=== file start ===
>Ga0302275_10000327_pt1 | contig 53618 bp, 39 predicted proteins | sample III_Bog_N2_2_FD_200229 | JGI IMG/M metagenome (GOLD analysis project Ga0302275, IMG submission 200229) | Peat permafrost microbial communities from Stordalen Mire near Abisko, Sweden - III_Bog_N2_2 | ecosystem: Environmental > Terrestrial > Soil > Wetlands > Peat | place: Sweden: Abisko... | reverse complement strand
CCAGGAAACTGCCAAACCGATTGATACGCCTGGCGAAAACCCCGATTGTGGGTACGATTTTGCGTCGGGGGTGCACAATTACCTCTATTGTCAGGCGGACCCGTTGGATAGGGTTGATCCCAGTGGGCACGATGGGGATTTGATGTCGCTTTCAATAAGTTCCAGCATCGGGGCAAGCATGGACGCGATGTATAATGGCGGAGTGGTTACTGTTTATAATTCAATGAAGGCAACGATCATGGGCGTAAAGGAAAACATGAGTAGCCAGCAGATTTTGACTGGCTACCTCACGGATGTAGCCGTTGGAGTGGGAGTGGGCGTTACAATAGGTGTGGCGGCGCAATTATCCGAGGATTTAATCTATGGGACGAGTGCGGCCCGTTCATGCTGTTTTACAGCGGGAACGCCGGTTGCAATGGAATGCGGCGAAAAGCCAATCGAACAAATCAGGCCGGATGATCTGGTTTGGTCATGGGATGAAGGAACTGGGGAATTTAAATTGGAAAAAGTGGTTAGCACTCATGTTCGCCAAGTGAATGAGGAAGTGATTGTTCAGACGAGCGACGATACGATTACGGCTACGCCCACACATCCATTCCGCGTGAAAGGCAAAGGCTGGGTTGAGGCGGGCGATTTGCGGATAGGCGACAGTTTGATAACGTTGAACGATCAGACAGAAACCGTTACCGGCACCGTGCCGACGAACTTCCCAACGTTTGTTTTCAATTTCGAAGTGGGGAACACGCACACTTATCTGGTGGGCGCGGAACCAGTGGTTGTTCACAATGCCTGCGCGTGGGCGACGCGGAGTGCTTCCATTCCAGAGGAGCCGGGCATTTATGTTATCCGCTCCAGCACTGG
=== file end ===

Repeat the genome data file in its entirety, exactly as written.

>Ga0302275_10000327_pt1 | contig 53618 bp, 39 predicted proteins | sample III_Bog_N2_2_FD_200229 | JGI IMG/M metagenome (GOLD analysis project Ga0302275, IMG submission 200229) | Peat permafrost microbial communities from Stordalen Mire near Abisko, Sweden - III_Bog_N2_2 | ecosystem: Environmental > Terrestrial > Soil > Wetlands > Peat | place: Sweden: Abisko... | reverse complement strand
CCAGGAAACTGCCAAACCGATTGATACGCCTGGCGAAAACCCCGATTGTGGGTACGATTTTGCGTCGGGGGTGCACAATTACCTCTATTGTCAGGCGGACCCGTTGGATAGGGTTGATCCCAGTGGGCACGATGGGGATTTGATGTCGCTTTCAATAAGTTCCAGCATCGGGGCAAGCATGGACGCGATGTATAATGGCGGAGTGGTTACTGTTTATAATTCAATGAAGGCAACGATCATGGGCGTAAAGGAAAACATGAGTAGCCAGCAGATTTTGACTGGCTACCTCACGGATGTAGCCGTTGGAGTGGGAGTGGGCGTTACAATAGGTGTGGCGGCGCAATTATCCGAGGATTTAATCTATGGGACGAGTGCGGCCCGTTCATGCTGTTTTACAGCGGGAACGCCGGTTGCAATGGAATGCGGCGAAAAGCCAATCGAACAAATCAGGCCGGATGATCTGGTTTGGTCATGGGATGAAGGAACTGGGGAATTTAAATTGGAAAAAGTGGTTAGCACTCATGTTCGCCAAGTGAATGAGGAAGTGATTGTTCAGACGAGCGACGATACGATTACGGCTACGCCCACACATCCATTCCGCGTGAAAGGCAAAGGCTGGGTTGAGGCGGGCGATTTGCGGATAGGCGACAGTTTGATAACGTTGAACGATCAGACAGAAACCGTTACCGGCACCGTGCCGACGAACTTCCCAACGTTTGTTTTCAATTTCGAAGTGGGGAACACGCACACTTATCTGGTGGGCGCGGAACCAGTGGTTGTTCACAATGCCTGCGCGTGGGCGACGCGGAGTGCTTCCATTCCAGAGGAGCCGGGCATTTATGTTATCCGCTCCAGCACTGG